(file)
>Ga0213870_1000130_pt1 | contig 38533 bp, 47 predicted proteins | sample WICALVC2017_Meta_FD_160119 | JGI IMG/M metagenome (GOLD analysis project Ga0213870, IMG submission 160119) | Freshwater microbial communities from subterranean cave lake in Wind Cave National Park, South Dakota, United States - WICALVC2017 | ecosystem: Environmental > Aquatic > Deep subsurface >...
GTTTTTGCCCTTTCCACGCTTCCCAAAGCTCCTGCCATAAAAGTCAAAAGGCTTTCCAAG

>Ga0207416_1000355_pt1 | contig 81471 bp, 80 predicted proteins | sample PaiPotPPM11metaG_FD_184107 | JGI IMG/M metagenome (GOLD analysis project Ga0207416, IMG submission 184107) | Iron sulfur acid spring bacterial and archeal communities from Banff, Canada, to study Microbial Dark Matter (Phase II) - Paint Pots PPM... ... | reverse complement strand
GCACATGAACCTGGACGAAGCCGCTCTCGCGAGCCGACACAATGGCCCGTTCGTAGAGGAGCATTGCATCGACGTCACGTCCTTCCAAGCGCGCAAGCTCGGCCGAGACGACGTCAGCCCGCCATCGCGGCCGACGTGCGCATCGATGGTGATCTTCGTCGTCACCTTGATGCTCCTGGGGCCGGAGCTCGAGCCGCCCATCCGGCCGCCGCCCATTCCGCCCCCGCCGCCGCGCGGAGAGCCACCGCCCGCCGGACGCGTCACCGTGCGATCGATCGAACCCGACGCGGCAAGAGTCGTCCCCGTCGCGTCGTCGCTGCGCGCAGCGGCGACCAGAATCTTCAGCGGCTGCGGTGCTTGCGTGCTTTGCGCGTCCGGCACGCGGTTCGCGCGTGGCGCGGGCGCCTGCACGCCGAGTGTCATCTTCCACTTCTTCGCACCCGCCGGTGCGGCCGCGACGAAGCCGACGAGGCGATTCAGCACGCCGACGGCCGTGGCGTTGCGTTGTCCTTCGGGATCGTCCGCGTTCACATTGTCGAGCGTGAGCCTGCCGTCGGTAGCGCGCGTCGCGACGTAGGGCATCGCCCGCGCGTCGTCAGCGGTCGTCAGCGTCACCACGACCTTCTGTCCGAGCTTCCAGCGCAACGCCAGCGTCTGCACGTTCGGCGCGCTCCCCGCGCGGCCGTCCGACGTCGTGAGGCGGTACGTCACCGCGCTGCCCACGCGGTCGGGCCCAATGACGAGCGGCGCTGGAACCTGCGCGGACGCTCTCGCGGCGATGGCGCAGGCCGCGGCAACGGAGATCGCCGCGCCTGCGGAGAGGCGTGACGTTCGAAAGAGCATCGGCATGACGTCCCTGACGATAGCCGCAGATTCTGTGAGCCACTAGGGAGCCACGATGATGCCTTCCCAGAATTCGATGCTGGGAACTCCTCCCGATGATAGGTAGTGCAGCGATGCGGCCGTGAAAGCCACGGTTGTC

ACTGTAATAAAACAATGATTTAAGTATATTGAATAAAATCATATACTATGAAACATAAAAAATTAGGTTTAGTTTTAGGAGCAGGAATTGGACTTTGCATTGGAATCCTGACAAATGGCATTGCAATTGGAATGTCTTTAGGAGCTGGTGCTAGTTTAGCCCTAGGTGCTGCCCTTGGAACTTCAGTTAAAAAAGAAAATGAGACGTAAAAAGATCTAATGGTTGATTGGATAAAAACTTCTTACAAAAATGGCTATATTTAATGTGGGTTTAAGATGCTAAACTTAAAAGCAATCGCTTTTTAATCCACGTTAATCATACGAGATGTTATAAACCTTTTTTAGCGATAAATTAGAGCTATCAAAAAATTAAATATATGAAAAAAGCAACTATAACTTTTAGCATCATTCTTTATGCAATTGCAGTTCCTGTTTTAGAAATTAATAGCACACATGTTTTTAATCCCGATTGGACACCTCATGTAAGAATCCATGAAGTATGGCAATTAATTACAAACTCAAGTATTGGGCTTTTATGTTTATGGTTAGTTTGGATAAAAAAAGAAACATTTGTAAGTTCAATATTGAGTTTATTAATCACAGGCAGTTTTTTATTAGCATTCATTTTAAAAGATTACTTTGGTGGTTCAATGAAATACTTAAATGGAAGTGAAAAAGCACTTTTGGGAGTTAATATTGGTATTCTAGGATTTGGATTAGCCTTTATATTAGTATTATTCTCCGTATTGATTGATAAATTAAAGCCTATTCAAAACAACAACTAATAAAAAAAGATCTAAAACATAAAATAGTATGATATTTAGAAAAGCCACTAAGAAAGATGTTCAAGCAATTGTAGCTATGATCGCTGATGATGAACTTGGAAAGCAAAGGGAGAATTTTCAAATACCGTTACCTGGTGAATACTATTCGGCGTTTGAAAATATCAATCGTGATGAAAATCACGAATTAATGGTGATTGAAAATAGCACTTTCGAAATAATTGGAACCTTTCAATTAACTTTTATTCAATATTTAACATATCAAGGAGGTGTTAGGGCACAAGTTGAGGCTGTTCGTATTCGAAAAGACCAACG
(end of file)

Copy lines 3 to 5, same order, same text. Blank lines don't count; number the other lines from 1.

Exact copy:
>Ga0207416_1000355_pt1 | contig 81471 bp, 80 predicted proteins | sample PaiPotPPM11metaG_FD_184107 | JGI IMG/M metagenome (GOLD analysis project Ga0207416, IMG submission 184107) | Iron sulfur acid spring bacterial and archeal communities from Banff, Canada, to study Microbial Dark Matter (Phase II) - Paint Pots PPM... ... | reverse complement strand
GCACATGAACCTGGACGAAGCCGCTCTCGCGAGCCGACACAATGGCCCGTTCGTAGAGGAGCATTGCATCGACGTCACGTCCTTCCAAGCGCGCAAGCTCGGCCGAGACGACGTCAGCCCGCCATCGCGGCCGACGTGCGCATCGATGGTGATCTTCGTCGTCACCTTGATGCTCCTGGGGCCGGAGCTCGAGCCGCCCATCCGGCCGCCGCCCATTCCGCCCCCGCCGCCGCGCGGAGAGCCACCGCCCGCCGGACGCGTCACCGTGCGATCGATCGAACCCGACGCGGCAAGAGTCGTCCCCGTCGCGTCGTCGCTGCGCGCAGCGGCGACCAGAATCTTCAGCGGCTGCGGTGCTTGCGTGCTTTGCGCGTCCGGCACGCGGTTCGCGCGTGGCGCGGGCGCCTGCACGCCGAGTGTCATCTTCCACTTCTTCGCACCCGCCGGTGCGGCCGCGACGAAGCCGACGAGGCGATTCAGCACGCCGACGGCCGTGGCGTTGCGTTGTCCTTCGGGATCGTCCGCGTTCACATTGTCGAGCGTGAGCCTGCCGTCGGTAGCGCGCGTCGCGACGTAGGGCATCGCCCGCGCGTCGTCAGCGGTCGTCAGCGTCACCACGACCTTCTGTCCGAGCTTCCAGCGCAACGCCAGCGTCTGCACGTTCGGCGCGCTCCCCGCGCGGCCGTCCGACGTCGTGAGGCGGTACGTCACCGCGCTGCCCACGCGGTCGGGCCCAATGACGAGCGGCGCTGGAACCTGCGCGGACGCTCTCGCGGCGATGGCGCAGGCCGCGGCAACGGAGATCGCCGCGCCTGCGGAGAGGCGTGACGTTCGAAAGAGCATCGGCATGACGTCCCTGACGATAGCCGCAGATTCTGTGAGCCACTAGGGAGCCACGATGATGCCTTCCCAGAATTCGATGCTGGGAACTCCTCCCGATGATAGGTAGTGCAGCGATGCGGCCGTGAAAGCCACGGTTGTC

ACTGTAATAAAACAATGATTTAAGTATATTGAATAAAATCATATACTATGAAACATAAAAAATTAGGTTTAGTTTTAGGAGCAGGAATTGGACTTTGCATTGGAATCCTGACAAATGGCATTGCAATTGGAATGTCTTTAGGAGCTGGTGCTAGTTTAGCCCTAGGTGCTGCCCTTGGAACTTCAGTTAAAAAAGAAAATGAGACGTAAAAAGATCTAATGGTTGATTGGATAAAAACTTCTTACAAAAATGGCTATATTTAATGTGGGTTTAAGATGCTAAACTTAAAAGCAATCGCTTTTTAATCCACGTTAATCATACGAGATGTTATAAACCTTTTTTAGCGATAAATTAGAGCTATCAAAAAATTAAATATATGAAAAAAGCAACTATAACTTTTAGCATCATTCTTTATGCAATTGCAGTTCCTGTTTTAGAAATTAATAGCACACATGTTTTTAATCCCGATTGGACACCTCATGTAAGAATCCATGAAGTATGGCAATTAATTACAAACTCAAGTATTGGGCTTTTATGTTTATGGTTAGTTTGGATAAAAAAAGAAACATTTGTAAGTTCAATATTGAGTTTATTAATCACAGGCAGTTTTTTATTAGCATTCATTTTAAAAGATTACTTTGGTGGTTCAATGAAATACTTAAATGGAAGTGAAAAAGCACTTTTGGGAGTTAATATTGGTATTCTAGGATTTGGATTAGCCTTTATATTAGTATTATTCTCCGTATTGATTGATAAATTAAAGCCTATTCAAAACAACAACTAATAAAAAAAGATCTAAAACATAAAATAGTATGATATTTAGAAAAGCCACTAAGAAAGATGTTCAAGCAATTGTAGCTATGATCGCTGATGATGAACTTGGAAAGCAAAGGGAGAATTTTCAAATACCGTTACCTGGTGAATACTATTCGGCGTTTGAAAATATCAATCGTGATGAAAATCACGAATTAATGGTGATTGAAAATAGCACTTTCGAAATAATTGGAACCTTTCAATTAACTTTTATTCAATATTTAACATATCAAGGAGGTGTTAGGGCACAAGTTGAGGCTGTTCGTATTCGAAAAGACCAACG